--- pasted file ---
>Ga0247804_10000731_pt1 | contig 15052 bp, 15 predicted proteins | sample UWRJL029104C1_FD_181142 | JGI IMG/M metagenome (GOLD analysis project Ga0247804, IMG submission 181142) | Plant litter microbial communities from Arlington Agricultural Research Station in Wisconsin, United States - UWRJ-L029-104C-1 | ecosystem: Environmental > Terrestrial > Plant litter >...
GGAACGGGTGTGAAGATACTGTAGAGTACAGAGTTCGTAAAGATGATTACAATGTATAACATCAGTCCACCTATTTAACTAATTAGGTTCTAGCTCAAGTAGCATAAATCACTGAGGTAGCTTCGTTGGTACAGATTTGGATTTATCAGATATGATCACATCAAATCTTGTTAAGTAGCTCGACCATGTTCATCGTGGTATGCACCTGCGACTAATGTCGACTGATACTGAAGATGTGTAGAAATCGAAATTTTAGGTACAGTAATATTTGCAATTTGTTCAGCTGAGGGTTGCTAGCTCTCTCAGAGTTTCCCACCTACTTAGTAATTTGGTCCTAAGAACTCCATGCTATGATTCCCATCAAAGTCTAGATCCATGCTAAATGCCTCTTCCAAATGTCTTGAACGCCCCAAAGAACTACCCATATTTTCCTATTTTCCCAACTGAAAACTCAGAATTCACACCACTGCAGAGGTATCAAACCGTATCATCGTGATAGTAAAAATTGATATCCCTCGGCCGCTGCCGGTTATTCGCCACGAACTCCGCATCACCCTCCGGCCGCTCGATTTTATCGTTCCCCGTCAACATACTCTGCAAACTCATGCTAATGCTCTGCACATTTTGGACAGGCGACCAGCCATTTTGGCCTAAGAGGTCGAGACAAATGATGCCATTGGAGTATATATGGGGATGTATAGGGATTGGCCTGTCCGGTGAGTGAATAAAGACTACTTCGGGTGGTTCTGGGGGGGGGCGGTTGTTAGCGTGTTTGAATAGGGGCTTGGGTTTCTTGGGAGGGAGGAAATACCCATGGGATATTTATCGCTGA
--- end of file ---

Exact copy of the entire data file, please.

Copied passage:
>Ga0247804_10000731_pt1 | contig 15052 bp, 15 predicted proteins | sample UWRJL029104C1_FD_181142 | JGI IMG/M metagenome (GOLD analysis project Ga0247804, IMG submission 181142) | Plant litter microbial communities from Arlington Agricultural Research Station in Wisconsin, United States - UWRJ-L029-104C-1 | ecosystem: Environmental > Terrestrial > Plant litter >...
GGAACGGGTGTGAAGATACTGTAGAGTACAGAGTTCGTAAAGATGATTACAATGTATAACATCAGTCCACCTATTTAACTAATTAGGTTCTAGCTCAAGTAGCATAAATCACTGAGGTAGCTTCGTTGGTACAGATTTGGATTTATCAGATATGATCACATCAAATCTTGTTAAGTAGCTCGACCATGTTCATCGTGGTATGCACCTGCGACTAATGTCGACTGATACTGAAGATGTGTAGAAATCGAAATTTTAGGTACAGTAATATTTGCAATTTGTTCAGCTGAGGGTTGCTAGCTCTCTCAGAGTTTCCCACCTACTTAGTAATTTGGTCCTAAGAACTCCATGCTATGATTCCCATCAAAGTCTAGATCCATGCTAAATGCCTCTTCCAAATGTCTTGAACGCCCCAAAGAACTACCCATATTTTCCTATTTTCCCAACTGAAAACTCAGAATTCACACCACTGCAGAGGTATCAAACCGTATCATCGTGATAGTAAAAATTGATATCCCTCGGCCGCTGCCGGTTATTCGCCACGAACTCCGCATCACCCTCCGGCCGCTCGATTTTATCGTTCCCCGTCAACATACTCTGCAAACTCATGCTAATGCTCTGCACATTTTGGACAGGCGACCAGCCATTTTGGCCTAAGAGGTCGAGACAAATGATGCCATTGGAGTATATATGGGGATGTATAGGGATTGGCCTGTCCGGTGAGTGAATAAAGACTACTTCGGGTGGTTCTGGGGGGGGGCGGTTGTTAGCGTGTTTGAATAGGGGCTTGGGTTTCTTGGGAGGGAGGAAATACCCATGGGATATTTATCGCTGA